Getting funds and resources to people in places experiencing violent conflict can be far from straightforward.
Delayed payments, restrictions on purchasing certain goods and services, or a lack of access on the ground can all slow down and even prevent the delivery of much needed support.
This is a very real concern for all of us working in the humanitarian space. At the recent Bond Conference, I explored how to get funds into conflict zones.
Using a case study on Syria, we had a very practical and informed discussion with fellow panel members from Barclays and the UK’s Department for International Development (DFID), as well as experts in the audience.
The session demonstrated the almost impossible task for international non-governmental organisations (INGOs) to be certain of the implications of the various legal and regulatory regimes in play.
Here are my highlights from the session
- Getting funds into conflict zones needs clarity to save lives Working in conflict zones to deliver aid is a vital part of what humanitarian INGOs like Islamic Relief Worldwide (IRW) do – it’s why we exist. After all, conflict brings displacement, loss of livelihoods and unspeakable trauma.
Unfortunately, the increasingly complex and uncertain processes involved in providing goods, services and funds is having a serious effect on the ability of INGOs like IRW to do so. The lack of clarity on the various sanctions regimes is creating a risk environment that is having an adverse impact on charities’ operations, moving us away from rather than towards localisation, and does not adequately balance the risk against the work that we do.
- Charities now require a substantial risk management function which has implications for smaller charities and localisation IRW, a large INGO, has increased its in-house legal, compliance and financial expertise to respond to increasingly difficult sanctions regimes and de-risking by banks. We are fortunate to have the support of a major UK bank that is committed to the INGO sector, with whom we maintain a close relationship. Being responsive to donor requirements is also essential and creates a further and different set of obligations.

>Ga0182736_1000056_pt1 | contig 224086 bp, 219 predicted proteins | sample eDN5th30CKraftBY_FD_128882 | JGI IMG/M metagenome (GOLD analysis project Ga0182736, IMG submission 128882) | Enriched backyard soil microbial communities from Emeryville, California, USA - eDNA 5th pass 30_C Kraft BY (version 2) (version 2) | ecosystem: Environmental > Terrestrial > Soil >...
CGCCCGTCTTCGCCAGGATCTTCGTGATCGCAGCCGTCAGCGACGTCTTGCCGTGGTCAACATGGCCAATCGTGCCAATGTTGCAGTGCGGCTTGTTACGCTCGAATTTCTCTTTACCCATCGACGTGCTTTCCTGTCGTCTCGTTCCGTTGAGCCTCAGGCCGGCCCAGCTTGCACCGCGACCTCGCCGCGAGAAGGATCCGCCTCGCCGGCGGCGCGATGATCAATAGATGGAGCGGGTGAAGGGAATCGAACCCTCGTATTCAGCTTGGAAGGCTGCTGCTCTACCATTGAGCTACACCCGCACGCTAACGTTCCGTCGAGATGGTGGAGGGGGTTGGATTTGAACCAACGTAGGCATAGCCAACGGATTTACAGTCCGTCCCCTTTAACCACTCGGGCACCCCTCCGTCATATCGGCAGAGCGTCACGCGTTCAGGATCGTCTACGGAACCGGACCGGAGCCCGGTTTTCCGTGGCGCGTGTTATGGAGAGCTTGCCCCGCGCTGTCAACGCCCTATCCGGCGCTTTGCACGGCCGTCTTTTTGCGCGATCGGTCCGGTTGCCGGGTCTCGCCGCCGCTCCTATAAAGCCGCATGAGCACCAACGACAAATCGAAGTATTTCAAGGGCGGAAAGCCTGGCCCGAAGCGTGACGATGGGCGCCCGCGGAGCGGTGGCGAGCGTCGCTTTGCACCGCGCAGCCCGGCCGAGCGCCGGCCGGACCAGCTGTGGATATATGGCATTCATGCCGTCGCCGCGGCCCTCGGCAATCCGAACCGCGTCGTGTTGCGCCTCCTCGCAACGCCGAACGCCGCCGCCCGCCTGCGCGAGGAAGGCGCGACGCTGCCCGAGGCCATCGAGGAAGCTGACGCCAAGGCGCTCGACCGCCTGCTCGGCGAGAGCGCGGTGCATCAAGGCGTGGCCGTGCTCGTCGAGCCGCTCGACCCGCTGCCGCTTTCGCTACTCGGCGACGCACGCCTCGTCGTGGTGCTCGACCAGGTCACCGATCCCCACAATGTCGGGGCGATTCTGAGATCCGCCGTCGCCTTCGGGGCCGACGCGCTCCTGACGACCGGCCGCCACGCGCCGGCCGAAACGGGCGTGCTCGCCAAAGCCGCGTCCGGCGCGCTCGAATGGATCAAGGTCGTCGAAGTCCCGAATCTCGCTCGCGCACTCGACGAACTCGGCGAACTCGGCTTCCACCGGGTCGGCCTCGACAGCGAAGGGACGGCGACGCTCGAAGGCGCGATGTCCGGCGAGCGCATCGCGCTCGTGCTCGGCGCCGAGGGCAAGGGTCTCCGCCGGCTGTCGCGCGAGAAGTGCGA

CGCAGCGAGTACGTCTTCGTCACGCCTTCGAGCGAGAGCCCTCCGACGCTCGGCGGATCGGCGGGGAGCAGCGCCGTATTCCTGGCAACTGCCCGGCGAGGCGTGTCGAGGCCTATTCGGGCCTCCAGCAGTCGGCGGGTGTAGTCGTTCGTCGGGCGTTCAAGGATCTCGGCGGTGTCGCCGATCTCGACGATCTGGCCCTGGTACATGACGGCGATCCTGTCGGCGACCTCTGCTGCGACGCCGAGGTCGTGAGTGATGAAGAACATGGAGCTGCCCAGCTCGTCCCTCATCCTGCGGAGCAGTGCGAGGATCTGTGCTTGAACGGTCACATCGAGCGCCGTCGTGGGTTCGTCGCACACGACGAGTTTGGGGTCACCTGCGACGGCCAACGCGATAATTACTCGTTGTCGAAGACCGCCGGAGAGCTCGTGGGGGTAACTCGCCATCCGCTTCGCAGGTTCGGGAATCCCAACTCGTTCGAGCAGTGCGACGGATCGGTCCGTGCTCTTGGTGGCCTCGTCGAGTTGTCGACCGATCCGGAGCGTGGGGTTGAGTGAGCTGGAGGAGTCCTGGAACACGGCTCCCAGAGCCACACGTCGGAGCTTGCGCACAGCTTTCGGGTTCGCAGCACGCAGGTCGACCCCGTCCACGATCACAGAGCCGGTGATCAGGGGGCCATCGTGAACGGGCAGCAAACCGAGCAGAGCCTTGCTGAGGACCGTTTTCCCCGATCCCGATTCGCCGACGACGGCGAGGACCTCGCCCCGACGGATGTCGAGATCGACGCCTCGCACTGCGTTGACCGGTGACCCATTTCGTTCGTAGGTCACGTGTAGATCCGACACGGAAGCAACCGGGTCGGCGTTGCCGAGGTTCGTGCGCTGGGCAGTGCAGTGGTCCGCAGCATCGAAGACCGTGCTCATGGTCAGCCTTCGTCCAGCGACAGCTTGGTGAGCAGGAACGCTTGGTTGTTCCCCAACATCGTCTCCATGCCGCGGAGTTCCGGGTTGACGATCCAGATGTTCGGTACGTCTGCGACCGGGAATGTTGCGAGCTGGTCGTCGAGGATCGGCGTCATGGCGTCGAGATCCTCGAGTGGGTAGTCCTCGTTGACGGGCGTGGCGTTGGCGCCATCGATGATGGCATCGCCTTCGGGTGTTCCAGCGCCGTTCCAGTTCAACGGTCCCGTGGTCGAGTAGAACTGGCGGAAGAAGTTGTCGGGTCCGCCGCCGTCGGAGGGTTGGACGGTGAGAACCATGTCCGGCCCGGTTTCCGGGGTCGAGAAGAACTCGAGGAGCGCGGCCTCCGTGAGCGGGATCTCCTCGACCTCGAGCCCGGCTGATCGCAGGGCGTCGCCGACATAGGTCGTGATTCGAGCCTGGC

However, an unintended consequence of such requirements is that only large, Western aid agencies can manage the risks of transferring funds into conflict zones. Reduced access to funds has a negative impact on local humanitarian and development organisations in crisis-affected countries. These are the same organisations that need to be supported to grow, to meet the sector’s aim of increasing localisation.
- The prejudice faced by Muslim organisations puts lives at risk One of the advantages of Muslim charitable organisations is the ability to reach certain conflict zones not easily accessible to others. Non-Muslim and secular agencies also rely on Muslim partners to deliver aid within conflict zones in Muslim-majority countries.
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Unfortunately, increasing prejudice and stereotyping directed at Muslims, and charities that source donations from Muslim populations, is very evident. In fact, our experience is borne out by research done by Dr Gordon and colleagues from the LSE on “The impact of bank de-risking on the humanitarian response to the Syrian crisis“. The much higher levels of scrutiny applied to Muslim charities severely constrains their ability to operate, threatening the lives of people in need.
- Greater regulatory and financial alignment is underway through engagement and dialogue cross-sectorally To address the impact of counter-terrorism legislation, sanctions and other regulatory or licensing regimes, the government has established a multi-stakeholder working group on INGOs’ operations in high risk jurisdictions. This group comprises of representatives from three sectors – government and regulators, the banking sector, and INGOs. IRW is pleased to be part of and contribute to this very positive dialogue.
In conclusion, we owe it to all those devastated by conflict to push for coherence, consistency and clarity in how we facilitate our work in conflict zones. IRW is encouraged by the progress so far, but we all must redouble our call for action on this critical issue.